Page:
The House gave overwhelming approval last week to a bill that would set new limits on the relationships between lenders and colleges participating in the federal student-loan program.
Meanwhile, Democratic lawmakers confronted Secretary of Education Margaret Spellings at an occasionally testy May 10 hearing by the House education committee, asking why she hadn’t used her influence to stop lenders from providing perquisites and financial incentives to college officials who steered business toward them. They also asked why the Department of Education hadn’t closed a loophole allowing lenders to overcharge the federal government for loans made in the program.
“At no time did anybody at the department pick up the phone and say, ‘You’ve got to stop it’?” Rep. George Miller, D-Calif., the chairman of the House Education and Labor Committee, asked Ms. Spellings, referring to lenders’ offering benefits such as cruises for college officials who administer student-loan programs or paying them to serve on advisory committees.
Ms. Spellings responded that the student-aid law establishes “high hurdles” for her to act, essentially requiring her to prove a “quid pro quo” between the gifts given by lenders and actions taken by student-loan officials at colleges.
Republicans on the committee said that the Bush administration had fixed several financial problems in the student-loan program that existed in 2001, when President Bush took office.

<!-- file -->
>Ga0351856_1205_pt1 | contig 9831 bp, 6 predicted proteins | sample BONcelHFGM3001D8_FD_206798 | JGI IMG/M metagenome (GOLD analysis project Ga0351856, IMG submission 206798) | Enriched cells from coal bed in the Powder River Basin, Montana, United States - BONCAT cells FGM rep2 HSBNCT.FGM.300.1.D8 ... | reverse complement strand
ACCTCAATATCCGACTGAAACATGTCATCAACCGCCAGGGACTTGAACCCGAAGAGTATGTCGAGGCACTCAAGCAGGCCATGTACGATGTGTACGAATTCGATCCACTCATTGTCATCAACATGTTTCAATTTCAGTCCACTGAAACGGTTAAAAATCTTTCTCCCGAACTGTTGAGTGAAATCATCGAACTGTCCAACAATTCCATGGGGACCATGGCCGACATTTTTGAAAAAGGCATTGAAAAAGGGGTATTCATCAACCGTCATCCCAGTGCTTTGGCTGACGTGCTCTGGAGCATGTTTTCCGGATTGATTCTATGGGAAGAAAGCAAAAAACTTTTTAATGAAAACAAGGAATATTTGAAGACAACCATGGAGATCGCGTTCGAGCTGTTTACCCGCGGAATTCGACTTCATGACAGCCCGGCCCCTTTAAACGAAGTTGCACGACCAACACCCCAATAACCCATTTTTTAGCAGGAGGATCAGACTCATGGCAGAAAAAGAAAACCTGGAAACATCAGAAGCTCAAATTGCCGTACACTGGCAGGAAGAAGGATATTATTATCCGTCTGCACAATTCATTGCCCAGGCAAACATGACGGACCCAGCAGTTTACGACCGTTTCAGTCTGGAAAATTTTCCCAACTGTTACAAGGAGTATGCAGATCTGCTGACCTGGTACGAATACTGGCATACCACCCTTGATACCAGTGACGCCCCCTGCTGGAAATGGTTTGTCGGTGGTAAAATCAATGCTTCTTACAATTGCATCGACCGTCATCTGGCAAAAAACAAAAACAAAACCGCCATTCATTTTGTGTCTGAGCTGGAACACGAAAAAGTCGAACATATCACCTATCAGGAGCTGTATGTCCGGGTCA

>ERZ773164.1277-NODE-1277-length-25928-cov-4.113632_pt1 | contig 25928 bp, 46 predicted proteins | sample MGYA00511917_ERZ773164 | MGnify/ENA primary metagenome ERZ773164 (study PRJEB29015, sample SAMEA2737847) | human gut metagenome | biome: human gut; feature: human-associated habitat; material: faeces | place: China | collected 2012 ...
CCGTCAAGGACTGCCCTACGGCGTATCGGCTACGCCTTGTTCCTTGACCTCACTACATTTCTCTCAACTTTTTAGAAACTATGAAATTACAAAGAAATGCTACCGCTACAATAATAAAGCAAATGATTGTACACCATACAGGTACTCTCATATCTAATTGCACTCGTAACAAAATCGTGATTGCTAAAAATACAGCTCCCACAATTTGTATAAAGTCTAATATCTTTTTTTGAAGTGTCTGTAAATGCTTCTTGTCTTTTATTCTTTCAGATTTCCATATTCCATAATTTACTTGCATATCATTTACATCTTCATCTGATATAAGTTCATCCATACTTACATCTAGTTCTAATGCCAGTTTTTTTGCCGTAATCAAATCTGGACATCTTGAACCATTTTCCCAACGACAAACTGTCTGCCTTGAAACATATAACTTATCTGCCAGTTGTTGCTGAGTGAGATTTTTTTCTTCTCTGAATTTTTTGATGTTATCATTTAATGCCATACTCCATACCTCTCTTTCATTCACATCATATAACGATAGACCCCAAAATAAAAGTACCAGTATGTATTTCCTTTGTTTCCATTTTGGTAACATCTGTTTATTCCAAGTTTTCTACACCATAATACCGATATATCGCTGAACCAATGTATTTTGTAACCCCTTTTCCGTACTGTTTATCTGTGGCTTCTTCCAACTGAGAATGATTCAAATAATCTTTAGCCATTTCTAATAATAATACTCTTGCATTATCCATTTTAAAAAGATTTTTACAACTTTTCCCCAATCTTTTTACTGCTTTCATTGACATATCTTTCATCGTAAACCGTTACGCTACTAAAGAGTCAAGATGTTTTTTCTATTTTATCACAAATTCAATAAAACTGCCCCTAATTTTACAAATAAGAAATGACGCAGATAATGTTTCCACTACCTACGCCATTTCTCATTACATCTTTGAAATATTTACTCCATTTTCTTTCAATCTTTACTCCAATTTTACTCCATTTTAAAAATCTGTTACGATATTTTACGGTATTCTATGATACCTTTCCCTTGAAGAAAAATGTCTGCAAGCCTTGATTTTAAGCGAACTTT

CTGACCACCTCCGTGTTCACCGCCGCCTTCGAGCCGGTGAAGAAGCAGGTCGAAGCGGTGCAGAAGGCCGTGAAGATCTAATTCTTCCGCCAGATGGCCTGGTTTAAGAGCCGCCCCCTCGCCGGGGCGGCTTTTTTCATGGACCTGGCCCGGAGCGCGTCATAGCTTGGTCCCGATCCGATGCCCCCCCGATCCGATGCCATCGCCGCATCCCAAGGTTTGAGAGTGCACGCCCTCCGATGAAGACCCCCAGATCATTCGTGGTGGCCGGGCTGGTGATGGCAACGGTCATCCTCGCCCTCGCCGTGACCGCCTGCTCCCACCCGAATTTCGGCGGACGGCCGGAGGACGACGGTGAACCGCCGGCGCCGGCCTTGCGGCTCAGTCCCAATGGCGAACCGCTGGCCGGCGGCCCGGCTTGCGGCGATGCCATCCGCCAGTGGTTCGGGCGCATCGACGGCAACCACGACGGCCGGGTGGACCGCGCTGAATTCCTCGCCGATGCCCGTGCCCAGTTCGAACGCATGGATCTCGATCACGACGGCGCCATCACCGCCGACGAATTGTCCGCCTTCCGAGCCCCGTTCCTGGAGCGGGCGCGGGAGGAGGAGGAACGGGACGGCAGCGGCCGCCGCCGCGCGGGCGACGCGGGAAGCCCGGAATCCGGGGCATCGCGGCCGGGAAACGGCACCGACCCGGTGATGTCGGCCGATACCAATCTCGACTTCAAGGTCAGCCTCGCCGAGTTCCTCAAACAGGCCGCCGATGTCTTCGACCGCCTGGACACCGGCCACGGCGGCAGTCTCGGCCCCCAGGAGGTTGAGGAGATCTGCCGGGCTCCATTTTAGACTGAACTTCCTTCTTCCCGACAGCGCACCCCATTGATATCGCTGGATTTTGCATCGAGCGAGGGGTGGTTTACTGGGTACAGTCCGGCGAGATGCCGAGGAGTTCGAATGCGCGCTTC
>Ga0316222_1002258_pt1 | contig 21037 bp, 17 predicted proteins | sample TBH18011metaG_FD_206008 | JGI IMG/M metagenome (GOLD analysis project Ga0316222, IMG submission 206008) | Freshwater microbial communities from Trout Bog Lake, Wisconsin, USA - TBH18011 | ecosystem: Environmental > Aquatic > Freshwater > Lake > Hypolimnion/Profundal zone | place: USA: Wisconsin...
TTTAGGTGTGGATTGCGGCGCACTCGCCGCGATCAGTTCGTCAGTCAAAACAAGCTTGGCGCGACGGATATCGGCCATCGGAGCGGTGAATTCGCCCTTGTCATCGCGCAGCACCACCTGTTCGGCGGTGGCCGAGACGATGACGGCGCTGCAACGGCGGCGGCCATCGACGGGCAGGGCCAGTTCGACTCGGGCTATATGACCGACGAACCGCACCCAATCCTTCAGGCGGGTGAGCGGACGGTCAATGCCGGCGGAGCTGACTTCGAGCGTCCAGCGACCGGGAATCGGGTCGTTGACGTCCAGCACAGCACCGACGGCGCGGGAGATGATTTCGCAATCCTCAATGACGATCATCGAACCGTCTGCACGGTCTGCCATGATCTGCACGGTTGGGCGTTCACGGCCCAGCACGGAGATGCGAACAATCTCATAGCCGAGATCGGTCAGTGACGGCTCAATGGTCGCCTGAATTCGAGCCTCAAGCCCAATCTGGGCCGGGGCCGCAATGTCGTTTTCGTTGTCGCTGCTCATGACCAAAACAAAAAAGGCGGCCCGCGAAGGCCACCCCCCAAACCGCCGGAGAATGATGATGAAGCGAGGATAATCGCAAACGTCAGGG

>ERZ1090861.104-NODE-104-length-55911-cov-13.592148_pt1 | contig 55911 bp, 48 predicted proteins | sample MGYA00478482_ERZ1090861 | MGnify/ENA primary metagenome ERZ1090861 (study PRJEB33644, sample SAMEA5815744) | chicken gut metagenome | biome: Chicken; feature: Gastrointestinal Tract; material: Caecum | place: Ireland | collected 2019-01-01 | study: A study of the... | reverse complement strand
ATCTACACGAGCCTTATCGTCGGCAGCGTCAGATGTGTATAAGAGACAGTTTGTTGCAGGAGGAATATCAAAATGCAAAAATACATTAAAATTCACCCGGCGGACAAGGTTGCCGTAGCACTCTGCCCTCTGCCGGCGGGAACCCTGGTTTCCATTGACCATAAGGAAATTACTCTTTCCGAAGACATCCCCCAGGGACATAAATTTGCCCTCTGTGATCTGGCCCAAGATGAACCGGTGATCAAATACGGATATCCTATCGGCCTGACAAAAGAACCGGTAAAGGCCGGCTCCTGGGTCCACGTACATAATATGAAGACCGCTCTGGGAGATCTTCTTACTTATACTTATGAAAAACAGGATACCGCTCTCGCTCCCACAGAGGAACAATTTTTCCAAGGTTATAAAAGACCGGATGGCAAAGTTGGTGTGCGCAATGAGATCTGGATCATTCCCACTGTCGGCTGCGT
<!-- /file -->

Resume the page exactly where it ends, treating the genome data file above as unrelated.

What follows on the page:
In 2003, independent auditors gave the Education Department a clean audit for the first time in six years, and in 2005, the Government Accountability Office, for the first time in 15 years, removed the student-loan program from its list of federal programs that were at high risk for fraudulent activity, Rep. Howard P. “Buck” McKeon of California, the committee’s ranking Republican, said at the hearing.
New York state Attorney General Andrew M. Cuomo has investigated the financial relationships between school officials and lenders, saying that school officials violated the “relationship of trust” between students and school officials. (“Student-Loan Controversy Is Drawing Wide Concern,” May 2, 2007.)
Despite the partisanship in evidence at the hearing, the House acted with near unanimity on May 9 in an effort to address the problems recently uncovered in the student-loan program. The vote approving the legislation was 414-3.
Called the Student Loan Sunshine Act, the measure would bar gifts from lenders and would prohibit college officials from receiving compensation for serving on lenders’ advisory committees. It also would require that colleges and universities disclose their relationships with lenders, and that so-called preferred-lender lists be compiled “with the students’ best interest in mind,” according to a summary of the bill.
The Senate is weighing a companion bill.
Earlier last week, Ms. Spellings announced that Terri Shaw, the chief operating officer of the division known as Federal Student Aid, would retire on June 1, the end of her five-year term.
A version of this article appeared in the May 16, 2007 edition of Education Week as House Bill, Hearing Turn Up the Heat On Administration Over College Loans